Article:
NHL shelves regular-season games through Nov. 30
New York, NY, United States (4E Sports) – The NHL has shelved regular-season games through November after the league’s self-imposed Thursday deadline expired without any clear sign of reaching a new labor agreement.
With the third cancellation since the lockout started last month, the league has now dropped 326 regular-season games – 26.5 percent of the season — from Oct. 11 through Nov. 30.
Assuming that the November games would be eventually cancelled, the NHL will lose $720 million in hockey-related revenue, estimated NHL Deputy Commissioner Bill Daly.
Last week, the NHL cancelled games through Nov. 1 before submitting a latest proposal to the players’ union, which includes a 50-50 split in hockey revenue.
The players’ union, however, responded with a trio of its own offers that were all rejected by the league within 10 minutes.
NHL Commissioner Gary Bettman was hoping that a deal could be reached by Thursday to save an 82-game season starting Nov. 2
“By presenting a proposal to the NHLPA that contemplated a fair division of revenues and was responsive to player concerns regarding the value of their contracts, we had hoped to be able to forge a long-term collective bargaining agreement that would have preserved an 82-game season for our fans. Unfortunately, that did not occur,” Daly said.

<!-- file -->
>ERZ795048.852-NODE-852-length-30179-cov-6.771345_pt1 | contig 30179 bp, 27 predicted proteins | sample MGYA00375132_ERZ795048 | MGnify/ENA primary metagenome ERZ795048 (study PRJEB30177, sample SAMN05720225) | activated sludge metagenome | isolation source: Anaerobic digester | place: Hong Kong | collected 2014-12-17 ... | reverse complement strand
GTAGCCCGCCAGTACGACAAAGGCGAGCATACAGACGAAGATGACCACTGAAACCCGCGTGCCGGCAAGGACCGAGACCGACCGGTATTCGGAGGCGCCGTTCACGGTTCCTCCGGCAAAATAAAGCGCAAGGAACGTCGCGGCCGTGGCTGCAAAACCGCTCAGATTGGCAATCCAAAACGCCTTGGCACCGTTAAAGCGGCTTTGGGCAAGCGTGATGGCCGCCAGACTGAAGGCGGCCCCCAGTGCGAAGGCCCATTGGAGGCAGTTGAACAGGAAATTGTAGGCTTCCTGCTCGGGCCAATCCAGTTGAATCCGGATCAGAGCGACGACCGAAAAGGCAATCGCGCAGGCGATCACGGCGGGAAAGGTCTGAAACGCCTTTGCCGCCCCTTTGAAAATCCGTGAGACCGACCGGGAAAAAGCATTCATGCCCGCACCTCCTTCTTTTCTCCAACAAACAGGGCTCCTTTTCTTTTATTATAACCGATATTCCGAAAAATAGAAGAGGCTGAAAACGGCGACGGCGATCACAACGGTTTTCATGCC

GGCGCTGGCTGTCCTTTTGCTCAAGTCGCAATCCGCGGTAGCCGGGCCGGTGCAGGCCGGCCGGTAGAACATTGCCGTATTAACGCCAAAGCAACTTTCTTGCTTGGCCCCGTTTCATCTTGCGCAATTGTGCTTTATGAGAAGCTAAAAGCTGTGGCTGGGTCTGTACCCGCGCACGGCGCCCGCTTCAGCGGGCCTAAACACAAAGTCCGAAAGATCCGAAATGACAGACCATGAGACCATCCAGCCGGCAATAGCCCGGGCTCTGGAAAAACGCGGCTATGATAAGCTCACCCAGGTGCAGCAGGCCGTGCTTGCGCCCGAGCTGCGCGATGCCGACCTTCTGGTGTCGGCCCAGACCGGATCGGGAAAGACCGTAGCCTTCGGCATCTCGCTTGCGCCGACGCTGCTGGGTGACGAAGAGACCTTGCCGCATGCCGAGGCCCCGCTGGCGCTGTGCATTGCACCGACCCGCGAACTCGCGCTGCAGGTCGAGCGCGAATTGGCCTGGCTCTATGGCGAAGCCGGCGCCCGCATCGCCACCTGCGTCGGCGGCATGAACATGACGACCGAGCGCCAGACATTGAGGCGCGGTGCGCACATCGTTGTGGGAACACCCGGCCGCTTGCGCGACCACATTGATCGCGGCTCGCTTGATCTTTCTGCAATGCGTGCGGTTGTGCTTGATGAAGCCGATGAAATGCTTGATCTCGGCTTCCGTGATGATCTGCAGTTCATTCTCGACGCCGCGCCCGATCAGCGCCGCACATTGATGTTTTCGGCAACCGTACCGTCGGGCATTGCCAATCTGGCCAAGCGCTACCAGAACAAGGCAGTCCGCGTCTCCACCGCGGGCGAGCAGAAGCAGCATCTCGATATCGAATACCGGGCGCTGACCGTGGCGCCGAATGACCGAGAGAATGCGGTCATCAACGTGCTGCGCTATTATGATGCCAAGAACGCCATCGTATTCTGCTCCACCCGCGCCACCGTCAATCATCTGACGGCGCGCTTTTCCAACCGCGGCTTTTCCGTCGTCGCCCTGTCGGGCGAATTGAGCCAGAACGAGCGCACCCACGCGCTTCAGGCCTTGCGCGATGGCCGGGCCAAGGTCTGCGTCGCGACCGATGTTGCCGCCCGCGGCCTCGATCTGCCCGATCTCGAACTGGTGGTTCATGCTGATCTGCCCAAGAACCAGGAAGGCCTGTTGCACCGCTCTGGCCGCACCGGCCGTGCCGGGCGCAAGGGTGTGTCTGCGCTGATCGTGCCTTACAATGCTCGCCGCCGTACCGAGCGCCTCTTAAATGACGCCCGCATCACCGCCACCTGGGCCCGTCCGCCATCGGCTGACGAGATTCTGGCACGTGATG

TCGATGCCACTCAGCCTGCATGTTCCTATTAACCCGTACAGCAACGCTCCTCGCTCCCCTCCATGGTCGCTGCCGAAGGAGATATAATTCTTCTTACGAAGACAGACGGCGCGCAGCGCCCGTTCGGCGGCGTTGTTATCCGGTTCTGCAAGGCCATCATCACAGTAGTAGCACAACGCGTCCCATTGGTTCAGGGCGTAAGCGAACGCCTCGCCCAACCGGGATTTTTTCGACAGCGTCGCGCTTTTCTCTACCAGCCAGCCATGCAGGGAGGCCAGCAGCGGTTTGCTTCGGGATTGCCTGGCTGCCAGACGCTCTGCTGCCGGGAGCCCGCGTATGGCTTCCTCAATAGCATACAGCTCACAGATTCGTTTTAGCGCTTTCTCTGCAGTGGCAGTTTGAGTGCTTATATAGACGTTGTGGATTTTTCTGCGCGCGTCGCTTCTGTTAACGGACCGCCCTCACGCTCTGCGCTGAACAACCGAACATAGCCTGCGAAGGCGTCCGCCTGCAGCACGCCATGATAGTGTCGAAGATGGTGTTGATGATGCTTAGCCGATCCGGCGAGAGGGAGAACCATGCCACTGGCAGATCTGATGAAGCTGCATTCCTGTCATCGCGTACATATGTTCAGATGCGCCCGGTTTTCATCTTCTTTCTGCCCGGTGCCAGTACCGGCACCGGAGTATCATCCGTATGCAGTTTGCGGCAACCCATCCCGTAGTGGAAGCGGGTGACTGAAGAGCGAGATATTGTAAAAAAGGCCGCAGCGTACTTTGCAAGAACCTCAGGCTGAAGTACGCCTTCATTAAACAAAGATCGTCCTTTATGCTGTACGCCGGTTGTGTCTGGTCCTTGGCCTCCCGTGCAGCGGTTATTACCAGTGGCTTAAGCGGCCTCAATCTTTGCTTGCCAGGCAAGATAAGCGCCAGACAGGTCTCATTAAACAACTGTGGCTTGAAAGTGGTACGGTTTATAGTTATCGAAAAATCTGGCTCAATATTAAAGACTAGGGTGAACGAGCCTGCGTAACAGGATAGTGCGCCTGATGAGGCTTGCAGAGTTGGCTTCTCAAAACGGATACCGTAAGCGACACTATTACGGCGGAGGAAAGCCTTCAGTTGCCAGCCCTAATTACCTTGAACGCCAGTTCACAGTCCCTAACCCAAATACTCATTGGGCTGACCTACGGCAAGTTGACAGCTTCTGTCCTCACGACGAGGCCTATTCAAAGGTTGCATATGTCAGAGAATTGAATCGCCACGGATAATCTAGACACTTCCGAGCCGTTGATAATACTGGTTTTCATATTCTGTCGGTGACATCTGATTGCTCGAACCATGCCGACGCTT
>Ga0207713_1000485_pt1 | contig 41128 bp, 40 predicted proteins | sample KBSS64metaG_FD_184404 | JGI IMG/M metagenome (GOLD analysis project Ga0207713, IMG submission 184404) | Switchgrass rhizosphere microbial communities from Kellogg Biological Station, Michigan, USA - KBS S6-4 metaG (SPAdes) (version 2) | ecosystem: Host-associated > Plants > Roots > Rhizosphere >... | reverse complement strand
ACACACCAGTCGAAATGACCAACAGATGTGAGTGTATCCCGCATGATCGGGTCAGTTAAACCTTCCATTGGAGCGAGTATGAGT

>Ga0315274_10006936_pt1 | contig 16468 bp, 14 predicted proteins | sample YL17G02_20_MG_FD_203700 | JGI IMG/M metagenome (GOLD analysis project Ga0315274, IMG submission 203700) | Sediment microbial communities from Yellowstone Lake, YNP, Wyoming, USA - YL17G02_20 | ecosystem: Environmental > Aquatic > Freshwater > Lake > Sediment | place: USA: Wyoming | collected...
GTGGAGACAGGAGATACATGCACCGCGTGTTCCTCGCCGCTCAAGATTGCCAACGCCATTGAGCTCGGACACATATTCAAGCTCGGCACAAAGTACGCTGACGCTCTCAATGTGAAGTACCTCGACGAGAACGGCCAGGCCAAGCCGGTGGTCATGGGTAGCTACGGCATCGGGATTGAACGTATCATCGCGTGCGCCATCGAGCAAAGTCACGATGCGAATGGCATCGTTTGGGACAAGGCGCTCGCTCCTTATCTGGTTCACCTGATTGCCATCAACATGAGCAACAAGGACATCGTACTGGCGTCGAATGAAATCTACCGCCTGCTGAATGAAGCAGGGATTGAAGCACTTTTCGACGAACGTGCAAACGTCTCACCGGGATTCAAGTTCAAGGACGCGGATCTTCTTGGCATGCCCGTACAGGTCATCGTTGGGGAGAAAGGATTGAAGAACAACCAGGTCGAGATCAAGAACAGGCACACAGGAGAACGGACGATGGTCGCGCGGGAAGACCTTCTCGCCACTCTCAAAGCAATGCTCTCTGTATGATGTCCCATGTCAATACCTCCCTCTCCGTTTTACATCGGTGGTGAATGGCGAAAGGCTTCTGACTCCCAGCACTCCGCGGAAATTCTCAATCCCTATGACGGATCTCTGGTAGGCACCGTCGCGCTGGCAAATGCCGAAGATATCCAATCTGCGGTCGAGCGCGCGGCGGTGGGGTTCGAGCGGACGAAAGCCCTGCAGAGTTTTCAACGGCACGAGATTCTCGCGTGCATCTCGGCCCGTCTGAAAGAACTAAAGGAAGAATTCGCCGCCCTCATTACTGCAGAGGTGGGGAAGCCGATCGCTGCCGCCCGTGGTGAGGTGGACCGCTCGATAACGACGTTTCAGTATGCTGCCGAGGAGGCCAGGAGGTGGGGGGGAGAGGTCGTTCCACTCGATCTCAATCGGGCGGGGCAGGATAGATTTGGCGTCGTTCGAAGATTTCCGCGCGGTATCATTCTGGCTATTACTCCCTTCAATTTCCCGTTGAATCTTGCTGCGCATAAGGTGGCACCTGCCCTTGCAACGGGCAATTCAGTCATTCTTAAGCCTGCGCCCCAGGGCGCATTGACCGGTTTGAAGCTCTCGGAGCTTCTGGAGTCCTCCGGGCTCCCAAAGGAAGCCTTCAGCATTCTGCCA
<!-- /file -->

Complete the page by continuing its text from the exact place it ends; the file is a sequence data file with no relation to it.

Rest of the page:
For its part, the NHL Players Association said it was not surprised with the cancellation.
“The league officially informed us today that they have withdrawn their latest proposal and have cancelled another slate of regular season games. This is deeply disappointing for all hockey fans and everyone who makes their living from hockey, including the players. But it comes as no surprise,” said NHLPA executive director Donald Fehr.
“Last week the owners gave us what amounts to a “take-it-or-leave-it” proposal. We responded with the framework for three proposals on the players’ share, each of which moved significantly, towards their stated desire for a 50-50 split of HRR, with the only condition being that they honor contracts they have already signed,” Fehr added.
Aside from cancellation of games, the labor impasse could jeopardize the league’s marquee event, the Winter Classic. According to a source, the annual outdoor game may be canceled as early as next week
The NHL has until Nov. 2 to cancel the Winter Classic without having to reimburse the University of Michigan for expenses related to the event. The league will only forfeit $100,000 of the $3 million stadium rental fee.
“I’m not going to give you an exact timetable, but at some point in November,” Bettman said. “We will have to commit many millions of dollars to get ready for the Winter Classic, so if there’s still uncertainty, we’re going to have to make a decision and my guess is, we’re not going to commit those dollars unless we have certainty.”